Four Pass Loop Trail All You Need to Know BEFORE You Go
- Overview of the Four Pass Loop Trail
- Getting there
- On the way
- Tips for hikers
Overview of the Four Pass Loop Trail
The Four Pass Loop is one of Aspen’s best hikes and a perfect backpacking trip to Colorado, passing high alpine passes, valleys filled with wildflowers and dark blue lakes, more than 7,000 feet, and more than 26 miles. It checks the soul and, at the same time, feeds it. The loop moves around and crosses four passes through the famous Maroon Bells peaks: West Maroon (12,500 ft.), Frigid Air (12,415 ft.), Trail Rider (12,420 ft.), Buckskin (12,500 ft.). It’s normally done clockwise for a three to four-day backpacking journey, but can be done in the opposite direction. The loop is also completed in one day by adventurous trail runners.
The trail begins at Lake Maroon and the entrance into the Forest Area of Maroon Bells-Snowmass. Parking procedures have changed from previous years and reservations for shuttles to Maroon Lake, and overnight parking is now needed. For vehicles up to 20 feet, you can reserve a parking spot for $10. As the place fills up fast, be sure to make your reservations in advance.
On the way
The hike begins on the Maroon Lake path on 9,580 feet. Crater Lake is the first 1.8 miles you have to reach through giant groves of aspen. This can be crowded because some of the surrounding sides and numerous trails like Buckskin pass are accessible from this part of the wilderness zone.
However, the crowd is decreasing once you pass Crater Lake. The long climb up to West Maroon Creek is breath-taking. Before reaching into the high alpine tundra above the tree-line, the trail continues along the creek. West Maroon Pass is famous, particularly from mid-July to August, for some of the most breath-taking and colourful wildflowers in the region. This area has several campsites. The last mile is a series of challenging switchbacks to the first pass, but the view at the top is the reward.
It descends rapidly from here, and the trail connects with Frigid Air Pass within 1 mile. Take the right side (other hikers will continue to Crested Butte by staying on the main trail). It is around 1 mile high, and Frigid Air can be seen high above, reached by a series of challenging switchbacks.
Frigid Air, Fravert Basin can be seen below from the second pass. The trail descends and reaches a spruce forest heading towards the Crystal River North Fork through an alpine plain. There are several campsites along the river; remember to camp at least 100 feet from the water. After another 1.5 miles, the trail starts a series of steep switchbacks adjacent to the stream and a magnificent waterfall with high moisture.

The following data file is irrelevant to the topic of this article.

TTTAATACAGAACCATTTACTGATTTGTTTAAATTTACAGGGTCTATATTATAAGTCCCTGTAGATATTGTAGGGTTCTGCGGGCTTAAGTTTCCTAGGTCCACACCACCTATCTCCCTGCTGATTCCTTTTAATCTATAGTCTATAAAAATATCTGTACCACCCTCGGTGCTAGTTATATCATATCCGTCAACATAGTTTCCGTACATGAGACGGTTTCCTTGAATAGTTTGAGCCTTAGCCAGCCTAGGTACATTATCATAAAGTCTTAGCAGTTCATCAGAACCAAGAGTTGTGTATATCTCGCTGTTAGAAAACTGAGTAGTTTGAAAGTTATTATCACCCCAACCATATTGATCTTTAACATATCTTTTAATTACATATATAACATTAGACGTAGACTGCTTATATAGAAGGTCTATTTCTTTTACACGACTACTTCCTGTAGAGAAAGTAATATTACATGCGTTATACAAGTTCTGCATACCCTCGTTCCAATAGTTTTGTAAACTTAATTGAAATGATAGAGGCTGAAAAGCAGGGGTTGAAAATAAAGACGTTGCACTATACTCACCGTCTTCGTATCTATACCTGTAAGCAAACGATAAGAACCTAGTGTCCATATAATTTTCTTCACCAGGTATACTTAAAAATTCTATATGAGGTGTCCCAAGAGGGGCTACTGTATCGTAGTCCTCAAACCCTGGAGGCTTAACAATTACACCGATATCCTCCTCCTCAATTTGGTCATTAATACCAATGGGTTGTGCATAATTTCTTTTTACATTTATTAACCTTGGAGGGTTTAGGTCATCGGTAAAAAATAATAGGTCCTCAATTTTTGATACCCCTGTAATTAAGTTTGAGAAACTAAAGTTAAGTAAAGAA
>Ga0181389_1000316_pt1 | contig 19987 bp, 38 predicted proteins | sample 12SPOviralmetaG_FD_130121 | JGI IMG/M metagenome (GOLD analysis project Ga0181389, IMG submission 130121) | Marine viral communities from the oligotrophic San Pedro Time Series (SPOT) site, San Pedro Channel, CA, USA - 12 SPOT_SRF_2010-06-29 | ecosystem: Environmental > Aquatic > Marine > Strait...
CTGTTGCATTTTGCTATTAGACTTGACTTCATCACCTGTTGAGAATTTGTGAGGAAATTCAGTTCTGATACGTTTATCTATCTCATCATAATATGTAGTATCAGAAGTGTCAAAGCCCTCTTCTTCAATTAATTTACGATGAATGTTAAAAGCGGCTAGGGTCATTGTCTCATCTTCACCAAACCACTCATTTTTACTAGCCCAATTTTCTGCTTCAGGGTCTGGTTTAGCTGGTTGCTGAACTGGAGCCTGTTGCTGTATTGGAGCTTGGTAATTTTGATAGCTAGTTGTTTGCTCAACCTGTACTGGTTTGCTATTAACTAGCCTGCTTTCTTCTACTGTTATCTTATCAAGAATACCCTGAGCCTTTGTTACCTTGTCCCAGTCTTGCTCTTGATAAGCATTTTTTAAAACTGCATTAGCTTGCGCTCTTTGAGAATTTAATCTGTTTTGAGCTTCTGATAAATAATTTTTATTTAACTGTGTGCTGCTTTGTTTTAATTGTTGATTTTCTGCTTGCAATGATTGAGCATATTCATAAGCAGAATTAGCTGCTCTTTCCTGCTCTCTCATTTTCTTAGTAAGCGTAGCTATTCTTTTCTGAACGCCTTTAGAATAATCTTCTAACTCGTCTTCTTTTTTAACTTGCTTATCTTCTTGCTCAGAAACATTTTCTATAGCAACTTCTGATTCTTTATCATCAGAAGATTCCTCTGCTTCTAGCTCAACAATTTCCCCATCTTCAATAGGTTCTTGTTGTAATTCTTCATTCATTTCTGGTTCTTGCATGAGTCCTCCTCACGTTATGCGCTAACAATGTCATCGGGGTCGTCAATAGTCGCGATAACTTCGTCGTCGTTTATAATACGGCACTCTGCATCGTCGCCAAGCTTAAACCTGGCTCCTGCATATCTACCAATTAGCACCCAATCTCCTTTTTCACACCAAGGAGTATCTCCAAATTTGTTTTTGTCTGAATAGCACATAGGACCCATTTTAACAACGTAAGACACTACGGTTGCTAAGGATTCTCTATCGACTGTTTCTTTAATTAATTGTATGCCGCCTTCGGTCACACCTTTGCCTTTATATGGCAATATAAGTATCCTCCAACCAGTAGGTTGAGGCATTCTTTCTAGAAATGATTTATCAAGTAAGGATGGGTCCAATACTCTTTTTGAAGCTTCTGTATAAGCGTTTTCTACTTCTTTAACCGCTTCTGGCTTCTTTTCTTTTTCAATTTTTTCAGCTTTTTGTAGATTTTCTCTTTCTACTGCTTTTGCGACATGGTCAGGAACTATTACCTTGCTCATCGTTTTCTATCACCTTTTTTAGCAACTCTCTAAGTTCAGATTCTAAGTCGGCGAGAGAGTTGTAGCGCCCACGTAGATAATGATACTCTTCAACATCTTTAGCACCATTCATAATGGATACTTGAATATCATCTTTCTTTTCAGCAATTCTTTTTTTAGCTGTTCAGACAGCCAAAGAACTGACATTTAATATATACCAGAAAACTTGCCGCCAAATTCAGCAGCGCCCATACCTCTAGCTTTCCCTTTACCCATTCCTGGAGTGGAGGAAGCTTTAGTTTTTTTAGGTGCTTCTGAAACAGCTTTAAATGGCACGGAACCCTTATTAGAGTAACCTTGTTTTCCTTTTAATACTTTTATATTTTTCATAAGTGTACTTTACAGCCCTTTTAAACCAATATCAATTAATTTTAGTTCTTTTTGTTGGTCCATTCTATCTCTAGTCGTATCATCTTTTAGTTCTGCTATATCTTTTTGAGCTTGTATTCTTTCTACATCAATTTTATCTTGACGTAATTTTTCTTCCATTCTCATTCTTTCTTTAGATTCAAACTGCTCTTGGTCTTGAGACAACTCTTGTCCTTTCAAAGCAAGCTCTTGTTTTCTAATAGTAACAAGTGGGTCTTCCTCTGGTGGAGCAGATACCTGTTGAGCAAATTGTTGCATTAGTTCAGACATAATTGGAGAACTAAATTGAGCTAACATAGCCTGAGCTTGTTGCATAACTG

Just after a small clearing, the trail branches out for another mile. Here the road turns right. When it branches, turn right for 0.75 miles then turn again. Take the right junction towards Trail Rider Pass. Of course, the road goes up here also! Follow the path and watch where it turns left onto Lake Geneva. Ascend and go up to the third pass, trail rider. From here you can see Lake Snowmass.
Here, a break taking descent take hikers to Snowmass lake. By getting on the Maroon-Snowmass Trail and going towards Buckskin Pass, you can continue on the loop or camp at the multiple campsites in here. The trail reaches the last pass, Buckskin, after crossing Snowmass Creek. There’s some camping about halfway up here, and remember that there’s nothing in the Minnehaha Gulch area until the other side of the Buckskin Pass. For the last views of around 12,000 feet, hit the top of Buckskin Pass, where the Maroon Bells share the ridge and can be seen across the Pyramid Peak valley. And then, it’s all downhill from here, as they say.
Tips for hikers
Dogs are allowed but must be leashed
To avoid from the afternoon thunderstorms plan your trip early
- Don’t leave any trashes
Just leave nothing behind. The high alpine eco-system is fragile, and it is already being over utilized. Remove all garbage and bury human waste 6-8 centimetres deep and more than 100 feet away from your trail.
- Be careful from Bears
In this area, bear activities are expected. A bear-proof container must be worn, and all food, drink and cooking utensils must be included in the container at night.
- Crossing the Streams
During runoff cycles, stream pathways can be harmful. Please take waterproof shoes to cross the stream and ensure that your pack is unbuckled.
- Be prepared for any weather condition
Remember to pack your things properly and be prepared for any weather condition.